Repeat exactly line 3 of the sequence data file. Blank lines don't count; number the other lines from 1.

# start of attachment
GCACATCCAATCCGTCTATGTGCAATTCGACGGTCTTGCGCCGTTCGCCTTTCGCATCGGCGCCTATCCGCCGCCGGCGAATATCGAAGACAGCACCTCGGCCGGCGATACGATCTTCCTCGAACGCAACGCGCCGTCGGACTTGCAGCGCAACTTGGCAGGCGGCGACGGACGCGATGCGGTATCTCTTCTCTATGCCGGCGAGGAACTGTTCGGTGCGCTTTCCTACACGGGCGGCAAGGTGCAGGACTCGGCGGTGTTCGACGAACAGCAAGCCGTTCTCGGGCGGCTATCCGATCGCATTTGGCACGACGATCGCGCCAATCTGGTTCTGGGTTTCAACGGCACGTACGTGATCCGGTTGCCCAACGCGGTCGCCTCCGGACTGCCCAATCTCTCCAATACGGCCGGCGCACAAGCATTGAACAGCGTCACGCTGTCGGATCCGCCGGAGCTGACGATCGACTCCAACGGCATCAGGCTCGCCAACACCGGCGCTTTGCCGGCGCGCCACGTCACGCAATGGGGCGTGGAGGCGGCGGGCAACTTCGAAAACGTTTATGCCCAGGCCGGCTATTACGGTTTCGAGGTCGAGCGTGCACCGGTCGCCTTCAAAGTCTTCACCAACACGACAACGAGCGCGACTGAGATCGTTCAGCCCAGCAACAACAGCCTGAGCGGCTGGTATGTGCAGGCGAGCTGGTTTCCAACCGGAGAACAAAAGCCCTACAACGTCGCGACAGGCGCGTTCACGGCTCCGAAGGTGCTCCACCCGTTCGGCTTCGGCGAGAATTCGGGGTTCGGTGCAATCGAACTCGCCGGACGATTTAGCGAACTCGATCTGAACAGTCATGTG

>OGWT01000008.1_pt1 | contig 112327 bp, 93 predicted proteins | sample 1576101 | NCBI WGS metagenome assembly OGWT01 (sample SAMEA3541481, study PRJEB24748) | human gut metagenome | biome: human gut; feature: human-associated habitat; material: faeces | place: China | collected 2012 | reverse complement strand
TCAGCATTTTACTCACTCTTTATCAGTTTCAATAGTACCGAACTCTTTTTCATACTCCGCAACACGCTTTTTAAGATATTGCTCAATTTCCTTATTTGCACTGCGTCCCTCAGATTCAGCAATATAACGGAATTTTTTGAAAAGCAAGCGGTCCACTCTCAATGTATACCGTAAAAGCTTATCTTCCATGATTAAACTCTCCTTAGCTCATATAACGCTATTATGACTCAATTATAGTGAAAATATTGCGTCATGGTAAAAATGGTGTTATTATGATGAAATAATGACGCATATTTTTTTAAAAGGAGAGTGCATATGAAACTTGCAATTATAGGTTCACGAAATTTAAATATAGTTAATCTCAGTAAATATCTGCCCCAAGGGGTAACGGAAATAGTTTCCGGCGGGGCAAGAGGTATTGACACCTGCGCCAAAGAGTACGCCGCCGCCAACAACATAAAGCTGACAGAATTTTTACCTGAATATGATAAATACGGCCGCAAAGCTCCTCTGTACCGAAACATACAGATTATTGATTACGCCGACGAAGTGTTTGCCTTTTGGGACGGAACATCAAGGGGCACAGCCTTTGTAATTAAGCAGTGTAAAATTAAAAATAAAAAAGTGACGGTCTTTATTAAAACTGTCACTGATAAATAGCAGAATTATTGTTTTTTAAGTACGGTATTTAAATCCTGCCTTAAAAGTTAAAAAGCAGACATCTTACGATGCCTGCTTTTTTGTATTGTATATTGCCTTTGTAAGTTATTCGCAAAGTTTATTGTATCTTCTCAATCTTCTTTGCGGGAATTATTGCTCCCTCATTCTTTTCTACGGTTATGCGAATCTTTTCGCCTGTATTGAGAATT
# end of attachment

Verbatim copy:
TCAGCATTTTACTCACTCTTTATCAGTTTCAATAGTACCGAACTCTTTTTCATACTCCGCAACACGCTTTTTAAGATATTGCTCAATTTCCTTATTTGCACTGCGTCCCTCAGATTCAGCAATATAACGGAATTTTTTGAAAAGCAAGCGGTCCACTCTCAATGTATACCGTAAAAGCTTATCTTCCATGATTAAACTCTCCTTAGCTCATATAACGCTATTATGACTCAATTATAGTGAAAATATTGCGTCATGGTAAAAATGGTGTTATTATGATGAAATAATGACGCATATTTTTTTAAAAGGAGAGTGCATATGAAACTTGCAATTATAGGTTCACGAAATTTAAATATAGTTAATCTCAGTAAATATCTGCCCCAAGGGGTAACGGAAATAGTTTCCGGCGGGGCAAGAGGTATTGACACCTGCGCCAAAGAGTACGCCGCCGCCAACAACATAAAGCTGACAGAATTTTTACCTGAATATGATAAATACGGCCGCAAAGCTCCTCTGTACCGAAACATACAGATTATTGATTACGCCGACGAAGTGTTTGCCTTTTGGGACGGAACATCAAGGGGCACAGCCTTTGTAATTAAGCAGTGTAAAATTAAAAATAAAAAAGTGACGGTCTTTATTAAAACTGTCACTGATAAATAGCAGAATTATTGTTTTTTAAGTACGGTATTTAAATCCTGCCTTAAAAGTTAAAAAGCAGACATCTTACGATGCCTGCTTTTTTGTATTGTATATTGCCTTTGTAAGTTATTCGCAAAGTTTATTGTATCTTCTCAATCTTCTTTGCGGGAATTATTGCTCCCTCATTCTTTTCTACGGTTATGCGAATCTTTTCGCCTGTATTGAGAATT